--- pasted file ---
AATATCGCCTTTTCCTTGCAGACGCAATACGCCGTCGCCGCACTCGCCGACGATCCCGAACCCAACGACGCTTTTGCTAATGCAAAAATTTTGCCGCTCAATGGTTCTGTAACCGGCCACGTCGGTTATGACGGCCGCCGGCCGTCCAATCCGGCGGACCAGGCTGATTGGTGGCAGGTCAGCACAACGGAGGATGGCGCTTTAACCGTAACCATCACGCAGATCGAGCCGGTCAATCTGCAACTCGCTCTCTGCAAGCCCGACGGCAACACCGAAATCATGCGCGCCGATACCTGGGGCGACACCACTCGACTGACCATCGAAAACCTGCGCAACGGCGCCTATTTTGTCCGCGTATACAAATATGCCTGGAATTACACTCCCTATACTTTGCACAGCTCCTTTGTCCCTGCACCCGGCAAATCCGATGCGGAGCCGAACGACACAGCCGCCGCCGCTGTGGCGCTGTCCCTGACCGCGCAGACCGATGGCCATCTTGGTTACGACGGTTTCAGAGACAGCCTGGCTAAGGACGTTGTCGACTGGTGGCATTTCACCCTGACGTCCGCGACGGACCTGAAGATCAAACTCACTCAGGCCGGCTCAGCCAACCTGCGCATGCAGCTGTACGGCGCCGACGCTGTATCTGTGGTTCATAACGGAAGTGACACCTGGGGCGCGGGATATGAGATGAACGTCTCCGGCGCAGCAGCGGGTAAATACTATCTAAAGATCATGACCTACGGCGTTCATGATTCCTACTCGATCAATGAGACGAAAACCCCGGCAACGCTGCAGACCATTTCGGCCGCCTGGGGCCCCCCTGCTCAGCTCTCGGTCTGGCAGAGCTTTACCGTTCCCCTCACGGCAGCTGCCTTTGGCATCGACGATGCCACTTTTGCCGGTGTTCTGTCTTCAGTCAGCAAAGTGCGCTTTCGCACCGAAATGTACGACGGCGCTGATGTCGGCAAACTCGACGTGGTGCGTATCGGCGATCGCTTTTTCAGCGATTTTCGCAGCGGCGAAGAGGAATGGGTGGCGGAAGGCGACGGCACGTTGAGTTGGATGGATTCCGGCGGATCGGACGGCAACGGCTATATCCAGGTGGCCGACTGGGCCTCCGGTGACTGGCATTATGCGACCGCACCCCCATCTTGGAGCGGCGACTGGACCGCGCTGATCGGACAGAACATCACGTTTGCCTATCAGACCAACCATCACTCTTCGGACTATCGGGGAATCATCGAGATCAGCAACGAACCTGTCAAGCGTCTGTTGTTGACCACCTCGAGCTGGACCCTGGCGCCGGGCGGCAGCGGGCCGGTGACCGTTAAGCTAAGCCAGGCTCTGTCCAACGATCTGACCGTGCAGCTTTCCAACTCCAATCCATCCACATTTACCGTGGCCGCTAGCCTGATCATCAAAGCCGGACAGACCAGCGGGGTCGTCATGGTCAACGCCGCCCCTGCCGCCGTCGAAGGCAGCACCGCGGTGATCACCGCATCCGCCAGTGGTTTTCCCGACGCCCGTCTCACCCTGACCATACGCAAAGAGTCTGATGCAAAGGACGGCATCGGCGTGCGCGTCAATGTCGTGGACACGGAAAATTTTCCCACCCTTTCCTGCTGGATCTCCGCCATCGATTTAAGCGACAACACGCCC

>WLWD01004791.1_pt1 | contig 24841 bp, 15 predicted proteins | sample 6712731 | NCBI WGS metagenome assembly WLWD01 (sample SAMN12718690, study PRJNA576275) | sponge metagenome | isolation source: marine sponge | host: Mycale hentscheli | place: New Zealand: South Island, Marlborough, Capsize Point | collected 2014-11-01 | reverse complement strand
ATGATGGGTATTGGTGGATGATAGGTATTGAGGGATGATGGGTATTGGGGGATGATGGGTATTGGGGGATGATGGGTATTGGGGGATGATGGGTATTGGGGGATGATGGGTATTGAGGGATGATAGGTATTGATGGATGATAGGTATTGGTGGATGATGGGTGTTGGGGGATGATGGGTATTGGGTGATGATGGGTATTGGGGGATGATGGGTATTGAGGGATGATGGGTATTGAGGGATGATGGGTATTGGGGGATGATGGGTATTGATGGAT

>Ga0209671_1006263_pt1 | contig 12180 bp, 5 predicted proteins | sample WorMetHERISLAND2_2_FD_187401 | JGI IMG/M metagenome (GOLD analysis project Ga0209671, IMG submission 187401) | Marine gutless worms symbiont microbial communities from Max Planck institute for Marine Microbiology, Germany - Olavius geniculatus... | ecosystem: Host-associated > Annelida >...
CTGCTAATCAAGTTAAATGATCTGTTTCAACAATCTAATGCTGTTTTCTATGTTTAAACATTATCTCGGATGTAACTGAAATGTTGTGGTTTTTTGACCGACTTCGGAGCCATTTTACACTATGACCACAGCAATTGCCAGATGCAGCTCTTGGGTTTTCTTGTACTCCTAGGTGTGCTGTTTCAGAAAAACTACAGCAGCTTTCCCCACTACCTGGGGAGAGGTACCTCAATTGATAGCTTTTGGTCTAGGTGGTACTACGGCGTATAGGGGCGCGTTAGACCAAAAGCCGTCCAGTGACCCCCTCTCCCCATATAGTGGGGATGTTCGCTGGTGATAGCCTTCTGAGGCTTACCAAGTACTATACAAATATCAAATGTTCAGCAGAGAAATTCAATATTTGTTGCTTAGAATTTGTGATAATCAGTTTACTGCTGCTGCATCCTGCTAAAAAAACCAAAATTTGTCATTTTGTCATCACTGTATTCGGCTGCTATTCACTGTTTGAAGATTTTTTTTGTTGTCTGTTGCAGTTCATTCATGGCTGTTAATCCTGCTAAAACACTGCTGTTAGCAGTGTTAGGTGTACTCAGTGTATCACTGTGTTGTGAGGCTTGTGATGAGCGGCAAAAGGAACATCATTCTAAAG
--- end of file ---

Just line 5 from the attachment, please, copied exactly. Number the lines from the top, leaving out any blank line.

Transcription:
CTGCTAATCAAGTTAAATGATCTGTTTCAACAATCTAATGCTGTTTTCTATGTTTAAACATTATCTCGGATGTAACTGAAATGTTGTGGTTTTTTGACCGACTTCGGAGCCATTTTACACTATGACCACAGCAATTGCCAGATGCAGCTCTTGGGTTTTCTTGTACTCCTAGGTGTGCTGTTTCAGAAAAACTACAGCAGCTTTCCCCACTACCTGGGGAGAGGTACCTCAATTGATAGCTTTTGGTCTAGGTGGTACTACGGCGTATAGGGGCGCGTTAGACCAAAAGCCGTCCAGTGACCCCCTCTCCCCATATAGTGGGGATGTTCGCTGGTGATAGCCTTCTGAGGCTTACCAAGTACTATACAAATATCAAATGTTCAGCAGAGAAATTCAATATTTGTTGCTTAGAATTTGTGATAATCAGTTTACTGCTGCTGCATCCTGCTAAAAAAACCAAAATTTGTCATTTTGTCATCACTGTATTCGGCTGCTATTCACTGTTTGAAGATTTTTTTTGTTGTCTGTTGCAGTTCATTCATGGCTGTTAATCCTGCTAAAACACTGCTGTTAGCAGTGTTAGGTGTACTCAGTGTATCACTGTGTTGTGAGGCTTGTGATGAGCGGCAAAAGGAACATCATTCTAAAG